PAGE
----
Still, that two-week span that looked an awful lot like the wheels coming off the bus, the interior being lit on fire, and the crew jumping ship while the coach said everything was fine would in no way prepare anyone for what was to come the following two weeks.
The Blazers would return home to face a Rice team that was having a very good season; they entered this game with an opportunity to be the first Rice Owls football team in more than 60 years to finish the season with more than seven wins.
UAB started slow but kept grinding, and posted back-to-back scoring drives to open the second half to give themselves a 21-17 lead. Rice pushed back and led 31-21 with just over seven minutes remaining, but the Blazers found new life and used a fumble in Rice territory to force a game-tying field goal with 37 seconds left that would push to overtime.
Things were looking very positive. A Blazer squad that hadn’t shown any real life for a few weeks was *this close* to edging out one of the best teams in CUSA.
Then the Owls got two sacks in three plays to force an overtime field goal from UAB, followed by a failed goal-line stand that led to a game-winning touchdown for Rice.
A hard-fought game against a quality opponent, something you could really sell to your fans.
Except that was the problem; this game took place in front of an announced attendance of 5,831 people. Some teams use tickets sold, some use turnstile turns, but when attendance is that low it really doesn’t matter.
I can’t imagine how the Blazer football team must have felt to play that hard, against that good of a team – one they were given little shot at winning – and to have so few people actually be there and supporting them in the process.
Of course, nothing happens in a vacuum, and everything you do is both affected by and has an effect on every other thing you do. So imagine how those Blazers felt to show up to Legion Field again the next week, facing off against Southern Miss – their other strong rival – and to face another crowd of only 6,383 people.
Now, in this instance, a low attendance number would be expected. UAB was in a bit of a tailspin, having lost five in a row and three by three touchdowns or more, and they were the better team in this matchup. Southern Miss entered this game having lost four in a row to UAB and 23 in a row overall, with not a single win to show for Larry Fedora’s departure after the 2011 Hawaii Bowl.
But low is one thing; this is back-to-back weeks of a 72,000 seat stadium being less than 10% capacity.
That’s okay, though. The Blazers may not have had anyone there but the truly faithful, but they were going to close the season out with a flourish, pushing Southern Miss’ streak of losing to 24 while salvaging something by beating the worst team on their schedule.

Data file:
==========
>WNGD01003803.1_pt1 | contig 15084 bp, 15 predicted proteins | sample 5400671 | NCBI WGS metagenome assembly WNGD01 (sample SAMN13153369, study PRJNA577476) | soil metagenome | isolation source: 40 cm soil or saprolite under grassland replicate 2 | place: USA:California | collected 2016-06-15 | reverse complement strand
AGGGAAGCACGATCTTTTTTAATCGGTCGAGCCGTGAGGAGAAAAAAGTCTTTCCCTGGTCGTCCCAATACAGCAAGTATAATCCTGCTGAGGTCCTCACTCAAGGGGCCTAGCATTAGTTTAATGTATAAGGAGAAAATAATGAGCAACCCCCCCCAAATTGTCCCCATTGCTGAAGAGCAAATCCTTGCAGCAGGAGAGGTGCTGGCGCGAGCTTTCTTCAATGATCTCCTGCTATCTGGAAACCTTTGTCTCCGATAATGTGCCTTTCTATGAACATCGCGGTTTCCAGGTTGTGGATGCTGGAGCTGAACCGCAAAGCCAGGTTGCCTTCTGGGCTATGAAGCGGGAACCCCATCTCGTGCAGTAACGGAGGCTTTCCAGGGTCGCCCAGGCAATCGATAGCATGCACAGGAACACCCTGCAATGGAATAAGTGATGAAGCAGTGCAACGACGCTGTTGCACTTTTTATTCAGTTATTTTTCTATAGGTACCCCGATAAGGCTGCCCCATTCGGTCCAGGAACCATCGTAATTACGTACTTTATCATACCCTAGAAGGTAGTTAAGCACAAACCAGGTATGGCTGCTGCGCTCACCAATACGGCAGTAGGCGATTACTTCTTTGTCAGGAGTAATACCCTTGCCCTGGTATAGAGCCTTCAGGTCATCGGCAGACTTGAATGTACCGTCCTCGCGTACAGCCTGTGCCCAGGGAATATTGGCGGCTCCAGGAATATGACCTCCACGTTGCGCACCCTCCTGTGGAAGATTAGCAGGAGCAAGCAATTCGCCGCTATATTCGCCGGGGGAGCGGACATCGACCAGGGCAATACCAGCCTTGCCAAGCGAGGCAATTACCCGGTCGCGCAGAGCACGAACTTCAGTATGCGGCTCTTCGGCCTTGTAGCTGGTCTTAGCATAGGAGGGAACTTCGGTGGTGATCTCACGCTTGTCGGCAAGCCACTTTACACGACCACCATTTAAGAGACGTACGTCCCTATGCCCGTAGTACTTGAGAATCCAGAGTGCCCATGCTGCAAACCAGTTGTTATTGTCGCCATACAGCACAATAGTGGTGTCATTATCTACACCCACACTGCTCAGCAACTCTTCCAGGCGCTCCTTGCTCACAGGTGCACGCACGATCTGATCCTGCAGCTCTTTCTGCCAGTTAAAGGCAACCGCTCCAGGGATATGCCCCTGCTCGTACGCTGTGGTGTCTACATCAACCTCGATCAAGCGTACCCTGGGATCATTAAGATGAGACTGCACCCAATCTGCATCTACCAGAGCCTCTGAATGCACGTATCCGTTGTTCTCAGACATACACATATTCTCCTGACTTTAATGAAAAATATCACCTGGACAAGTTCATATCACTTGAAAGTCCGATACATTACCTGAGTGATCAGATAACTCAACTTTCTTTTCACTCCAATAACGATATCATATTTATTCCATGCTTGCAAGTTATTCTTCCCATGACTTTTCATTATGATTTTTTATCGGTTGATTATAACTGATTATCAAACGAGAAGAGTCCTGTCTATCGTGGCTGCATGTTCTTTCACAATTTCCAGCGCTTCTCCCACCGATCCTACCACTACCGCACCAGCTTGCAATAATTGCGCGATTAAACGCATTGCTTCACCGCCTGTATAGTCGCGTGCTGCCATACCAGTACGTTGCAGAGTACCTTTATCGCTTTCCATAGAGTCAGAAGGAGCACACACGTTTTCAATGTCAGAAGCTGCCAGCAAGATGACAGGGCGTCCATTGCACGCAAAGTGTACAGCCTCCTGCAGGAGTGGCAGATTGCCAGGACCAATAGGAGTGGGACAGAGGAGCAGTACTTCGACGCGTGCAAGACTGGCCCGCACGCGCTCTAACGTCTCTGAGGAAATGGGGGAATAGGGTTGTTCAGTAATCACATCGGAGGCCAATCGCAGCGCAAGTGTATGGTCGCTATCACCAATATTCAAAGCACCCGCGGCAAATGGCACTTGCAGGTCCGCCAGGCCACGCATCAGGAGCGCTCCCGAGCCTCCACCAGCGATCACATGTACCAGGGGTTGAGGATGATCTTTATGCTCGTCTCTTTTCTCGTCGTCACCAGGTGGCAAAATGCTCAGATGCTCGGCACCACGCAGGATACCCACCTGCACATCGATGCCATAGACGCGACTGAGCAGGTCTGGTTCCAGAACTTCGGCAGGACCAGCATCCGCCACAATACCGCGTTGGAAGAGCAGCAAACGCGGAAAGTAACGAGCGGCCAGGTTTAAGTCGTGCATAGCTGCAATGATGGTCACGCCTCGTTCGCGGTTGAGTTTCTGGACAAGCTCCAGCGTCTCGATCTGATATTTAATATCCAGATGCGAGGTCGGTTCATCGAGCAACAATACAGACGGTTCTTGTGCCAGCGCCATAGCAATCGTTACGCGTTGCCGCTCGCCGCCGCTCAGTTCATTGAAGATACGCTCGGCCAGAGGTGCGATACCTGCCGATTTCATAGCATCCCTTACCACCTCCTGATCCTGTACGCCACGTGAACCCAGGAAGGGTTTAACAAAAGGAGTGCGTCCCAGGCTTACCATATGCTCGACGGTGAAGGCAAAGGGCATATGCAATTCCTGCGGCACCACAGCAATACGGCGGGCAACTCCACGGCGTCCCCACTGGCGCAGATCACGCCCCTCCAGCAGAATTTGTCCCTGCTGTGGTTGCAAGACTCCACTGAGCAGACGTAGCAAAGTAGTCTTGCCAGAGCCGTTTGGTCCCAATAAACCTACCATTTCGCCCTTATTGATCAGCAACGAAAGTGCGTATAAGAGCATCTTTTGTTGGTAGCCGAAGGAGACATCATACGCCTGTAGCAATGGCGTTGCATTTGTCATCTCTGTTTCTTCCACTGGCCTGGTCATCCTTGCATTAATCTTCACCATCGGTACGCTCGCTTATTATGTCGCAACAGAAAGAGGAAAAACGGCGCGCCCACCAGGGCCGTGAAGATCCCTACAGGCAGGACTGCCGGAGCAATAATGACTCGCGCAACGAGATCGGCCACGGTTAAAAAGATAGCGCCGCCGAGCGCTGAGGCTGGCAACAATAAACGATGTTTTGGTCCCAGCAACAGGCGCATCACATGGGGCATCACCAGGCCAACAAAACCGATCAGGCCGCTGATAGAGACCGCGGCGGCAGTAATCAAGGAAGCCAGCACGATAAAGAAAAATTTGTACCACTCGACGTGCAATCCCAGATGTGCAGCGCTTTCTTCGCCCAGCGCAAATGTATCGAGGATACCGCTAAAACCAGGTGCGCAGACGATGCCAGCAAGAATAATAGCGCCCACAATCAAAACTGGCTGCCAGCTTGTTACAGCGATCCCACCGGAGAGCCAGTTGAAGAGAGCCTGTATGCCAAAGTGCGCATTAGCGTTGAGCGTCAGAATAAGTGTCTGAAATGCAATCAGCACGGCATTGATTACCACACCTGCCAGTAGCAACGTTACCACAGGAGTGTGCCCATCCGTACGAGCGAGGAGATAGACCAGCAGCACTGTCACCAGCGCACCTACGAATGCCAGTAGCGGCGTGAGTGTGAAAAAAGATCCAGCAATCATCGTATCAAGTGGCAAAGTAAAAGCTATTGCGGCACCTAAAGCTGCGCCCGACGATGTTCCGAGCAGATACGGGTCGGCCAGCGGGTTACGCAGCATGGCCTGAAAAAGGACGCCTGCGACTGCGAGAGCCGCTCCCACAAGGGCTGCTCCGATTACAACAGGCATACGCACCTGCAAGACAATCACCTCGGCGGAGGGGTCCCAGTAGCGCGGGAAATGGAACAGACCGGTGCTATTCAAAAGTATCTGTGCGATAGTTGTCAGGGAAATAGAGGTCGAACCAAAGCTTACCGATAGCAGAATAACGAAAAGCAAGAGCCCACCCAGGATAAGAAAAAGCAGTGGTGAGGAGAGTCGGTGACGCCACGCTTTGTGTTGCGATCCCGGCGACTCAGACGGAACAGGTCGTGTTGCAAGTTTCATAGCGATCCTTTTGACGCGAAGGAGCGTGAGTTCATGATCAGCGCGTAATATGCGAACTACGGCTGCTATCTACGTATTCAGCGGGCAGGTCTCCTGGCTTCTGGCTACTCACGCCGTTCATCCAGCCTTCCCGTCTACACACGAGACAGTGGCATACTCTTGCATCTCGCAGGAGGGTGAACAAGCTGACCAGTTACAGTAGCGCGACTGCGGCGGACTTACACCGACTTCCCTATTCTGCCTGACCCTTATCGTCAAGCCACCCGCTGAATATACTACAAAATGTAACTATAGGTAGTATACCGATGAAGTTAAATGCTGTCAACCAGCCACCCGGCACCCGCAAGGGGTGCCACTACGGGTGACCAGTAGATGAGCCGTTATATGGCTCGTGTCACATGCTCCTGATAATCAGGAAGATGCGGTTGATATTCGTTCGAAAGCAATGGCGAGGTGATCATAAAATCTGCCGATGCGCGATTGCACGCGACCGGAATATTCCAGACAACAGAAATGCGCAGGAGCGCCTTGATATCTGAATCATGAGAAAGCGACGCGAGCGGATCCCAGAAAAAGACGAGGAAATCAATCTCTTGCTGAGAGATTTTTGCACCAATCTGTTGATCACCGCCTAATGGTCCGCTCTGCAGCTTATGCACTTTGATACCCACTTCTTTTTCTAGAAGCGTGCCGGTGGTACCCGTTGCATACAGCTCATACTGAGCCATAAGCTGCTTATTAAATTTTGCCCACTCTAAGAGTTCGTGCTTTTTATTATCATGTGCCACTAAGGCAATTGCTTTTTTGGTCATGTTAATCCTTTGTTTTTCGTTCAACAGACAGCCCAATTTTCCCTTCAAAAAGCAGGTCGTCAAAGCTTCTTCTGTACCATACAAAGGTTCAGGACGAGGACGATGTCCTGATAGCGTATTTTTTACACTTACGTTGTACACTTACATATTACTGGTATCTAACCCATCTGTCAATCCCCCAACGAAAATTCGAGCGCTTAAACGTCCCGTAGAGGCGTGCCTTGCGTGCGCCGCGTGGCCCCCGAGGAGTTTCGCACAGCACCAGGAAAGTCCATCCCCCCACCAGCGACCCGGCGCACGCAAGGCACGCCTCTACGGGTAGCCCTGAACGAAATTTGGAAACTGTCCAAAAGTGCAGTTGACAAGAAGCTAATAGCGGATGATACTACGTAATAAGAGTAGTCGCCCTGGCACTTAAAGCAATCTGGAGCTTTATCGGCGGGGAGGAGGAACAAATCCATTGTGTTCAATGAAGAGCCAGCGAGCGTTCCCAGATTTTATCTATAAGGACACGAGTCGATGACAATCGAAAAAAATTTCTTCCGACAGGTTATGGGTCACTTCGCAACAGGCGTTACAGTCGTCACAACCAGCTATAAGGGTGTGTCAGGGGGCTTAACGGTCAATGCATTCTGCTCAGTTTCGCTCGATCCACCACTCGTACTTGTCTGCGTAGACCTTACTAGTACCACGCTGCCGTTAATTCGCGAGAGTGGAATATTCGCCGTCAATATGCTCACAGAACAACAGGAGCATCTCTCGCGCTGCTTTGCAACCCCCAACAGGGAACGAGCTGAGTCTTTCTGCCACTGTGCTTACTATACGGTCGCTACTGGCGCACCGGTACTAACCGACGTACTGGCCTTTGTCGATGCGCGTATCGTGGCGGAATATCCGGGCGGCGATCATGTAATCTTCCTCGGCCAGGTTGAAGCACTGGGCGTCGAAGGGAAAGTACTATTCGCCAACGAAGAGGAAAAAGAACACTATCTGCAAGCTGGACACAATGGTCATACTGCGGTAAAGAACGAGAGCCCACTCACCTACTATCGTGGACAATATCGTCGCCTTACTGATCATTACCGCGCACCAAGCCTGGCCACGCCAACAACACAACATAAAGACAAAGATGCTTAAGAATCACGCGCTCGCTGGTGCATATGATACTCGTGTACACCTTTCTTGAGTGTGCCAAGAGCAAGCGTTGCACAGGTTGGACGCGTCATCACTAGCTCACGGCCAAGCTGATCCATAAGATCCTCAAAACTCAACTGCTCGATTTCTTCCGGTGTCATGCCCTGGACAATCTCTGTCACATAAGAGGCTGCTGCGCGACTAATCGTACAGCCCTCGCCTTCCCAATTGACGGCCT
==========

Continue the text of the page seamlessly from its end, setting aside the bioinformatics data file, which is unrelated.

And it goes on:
And then the game started.
Once again the offense had its issues, and the defense allowed the Golden Eagles to go 75 yards for a touchdown on their opening drive. A strong defense started to show out as the half wore on, though, and Southern Miss only managed two more field goals the rest of the half, while UAB scored several touchdowns to take a 21-13 halftime lead.
I don’t know what happened in the locker room at halftime, but all hell broke loose after that.
UAB’s offense managed two punts, two fumbles, a missed field goal and a turnover on downs in seven offensive drives. Southern Miss, meanwhile, produced seven touchdowns in eight drives, with the last two touchdowns coming off a turnover on downs at the UAB 19 and a fumble that set them up around midfield for their final score.
Nick Mullens was an absurd 10-for-13 for 172 yards and four touchdowns in the second half, and that measly crowd that started the game was essentially nothing by the time a Southern Miss team which showed no mercy kicked their 62nd point through the uprights.
It was the culmination of a lot of things, but losing 62-27 at home in front of 6,400 fans to a team that hadn’t won in two years did nobody any favors. It caused Garrick McGee to get a phone call from Bobby Petrino to rejoin him as a coach on his new Louisville team and say “I’ll be there yesterday.” But more importantly, what had been seen in the weeks prior meant that this game was the final nail in a coffin that was slammed shut on the Thursday after Thanksgiving.
Sure, there was another season after this, but as we all learned after the fact, the shutdown that occurred a year later was put in motion long before then, likely in response to the spiraling kamikaze plane that administrators perceived this season and this program to have become.
But there’s a lot more to that story to be told in the future.